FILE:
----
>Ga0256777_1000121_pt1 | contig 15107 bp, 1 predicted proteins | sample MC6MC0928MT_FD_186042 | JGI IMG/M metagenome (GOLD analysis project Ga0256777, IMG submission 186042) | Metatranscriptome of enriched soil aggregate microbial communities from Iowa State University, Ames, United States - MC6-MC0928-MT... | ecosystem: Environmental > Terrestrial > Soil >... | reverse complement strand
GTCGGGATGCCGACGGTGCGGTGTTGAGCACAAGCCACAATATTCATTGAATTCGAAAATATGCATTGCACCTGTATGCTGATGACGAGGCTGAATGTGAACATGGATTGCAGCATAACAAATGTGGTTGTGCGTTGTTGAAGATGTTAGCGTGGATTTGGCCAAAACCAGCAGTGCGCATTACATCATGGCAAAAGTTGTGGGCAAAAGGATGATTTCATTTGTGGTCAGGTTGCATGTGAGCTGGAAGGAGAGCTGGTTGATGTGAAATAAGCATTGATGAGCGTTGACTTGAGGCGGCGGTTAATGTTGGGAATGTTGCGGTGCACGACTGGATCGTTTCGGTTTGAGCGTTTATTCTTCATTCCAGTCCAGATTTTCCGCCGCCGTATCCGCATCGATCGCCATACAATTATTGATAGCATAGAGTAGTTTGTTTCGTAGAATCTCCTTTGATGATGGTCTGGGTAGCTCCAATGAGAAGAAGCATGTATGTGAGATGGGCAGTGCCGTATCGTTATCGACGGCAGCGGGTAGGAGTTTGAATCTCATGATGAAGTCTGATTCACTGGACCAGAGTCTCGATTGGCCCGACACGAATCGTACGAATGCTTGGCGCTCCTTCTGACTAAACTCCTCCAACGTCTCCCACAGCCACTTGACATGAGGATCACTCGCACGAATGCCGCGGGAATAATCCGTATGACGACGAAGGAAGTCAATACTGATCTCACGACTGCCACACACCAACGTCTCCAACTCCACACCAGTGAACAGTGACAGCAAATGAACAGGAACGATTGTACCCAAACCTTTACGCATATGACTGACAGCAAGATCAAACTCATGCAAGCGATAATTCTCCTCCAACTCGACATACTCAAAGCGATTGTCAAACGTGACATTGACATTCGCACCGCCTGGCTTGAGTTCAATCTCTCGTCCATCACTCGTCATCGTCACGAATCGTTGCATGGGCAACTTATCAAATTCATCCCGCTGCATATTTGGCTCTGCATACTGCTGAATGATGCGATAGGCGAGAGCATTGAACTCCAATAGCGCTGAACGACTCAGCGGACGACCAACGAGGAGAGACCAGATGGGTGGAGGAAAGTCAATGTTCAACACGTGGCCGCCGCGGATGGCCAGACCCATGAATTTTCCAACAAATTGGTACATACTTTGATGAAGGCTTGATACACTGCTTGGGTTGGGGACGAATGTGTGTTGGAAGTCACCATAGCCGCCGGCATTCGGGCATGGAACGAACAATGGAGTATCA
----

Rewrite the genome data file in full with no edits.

>Ga0256777_1000121_pt1 | contig 15107 bp, 1 predicted proteins | sample MC6MC0928MT_FD_186042 | JGI IMG/M metagenome (GOLD analysis project Ga0256777, IMG submission 186042) | Metatranscriptome of enriched soil aggregate microbial communities from Iowa State University, Ames, United States - MC6-MC0928-MT... | ecosystem: Environmental > Terrestrial > Soil >... | reverse complement strand
GTCGGGATGCCGACGGTGCGGTGTTGAGCACAAGCCACAATATTCATTGAATTCGAAAATATGCATTGCACCTGTATGCTGATGACGAGGCTGAATGTGAACATGGATTGCAGCATAACAAATGTGGTTGTGCGTTGTTGAAGATGTTAGCGTGGATTTGGCCAAAACCAGCAGTGCGCATTACATCATGGCAAAAGTTGTGGGCAAAAGGATGATTTCATTTGTGGTCAGGTTGCATGTGAGCTGGAAGGAGAGCTGGTTGATGTGAAATAAGCATTGATGAGCGTTGACTTGAGGCGGCGGTTAATGTTGGGAATGTTGCGGTGCACGACTGGATCGTTTCGGTTTGAGCGTTTATTCTTCATTCCAGTCCAGATTTTCCGCCGCCGTATCCGCATCGATCGCCATACAATTATTGATAGCATAGAGTAGTTTGTTTCGTAGAATCTCCTTTGATGATGGTCTGGGTAGCTCCAATGAGAAGAAGCATGTATGTGAGATGGGCAGTGCCGTATCGTTATCGACGGCAGCGGGTAGGAGTTTGAATCTCATGATGAAGTCTGATTCACTGGACCAGAGTCTCGATTGGCCCGACACGAATCGTACGAATGCTTGGCGCTCCTTCTGACTAAACTCCTCCAACGTCTCCCACAGCCACTTGACATGAGGATCACTCGCACGAATGCCGCGGGAATAATCCGTATGACGACGAAGGAAGTCAATACTGATCTCACGACTGCCACACACCAACGTCTCCAACTCCACACCAGTGAACAGTGACAGCAAATGAACAGGAACGATTGTACCCAAACCTTTACGCATATGACTGACAGCAAGATCAAACTCATGCAAGCGATAATTCTCCTCCAACTCGACATACTCAAAGCGATTGTCAAACGTGACATTGACATTCGCACCGCCTGGCTTGAGTTCAATCTCTCGTCCATCACTCGTCATCGTCACGAATCGTTGCATGGGCAACTTATCAAATTCATCCCGCTGCATATTTGGCTCTGCATACTGCTGAATGATGCGATAGGCGAGAGCATTGAACTCCAATAGCGCTGAACGACTCAGCGGACGACCAACGAGGAGAGACCAGATGGGTGGAGGAAAGTCAATGTTCAACACGTGGCCGCCGCGGATGGCCAGACCCATGAATTTTCCAACAAATTGGTACATACTTTGATGAAGGCTTGATACACTGCTTGGGTTGGGGACGAATGTGTGTTGGAAGTCACCATAGCCGCCGGCATTCGGGCATGGAACGAACAATGGAGTATCA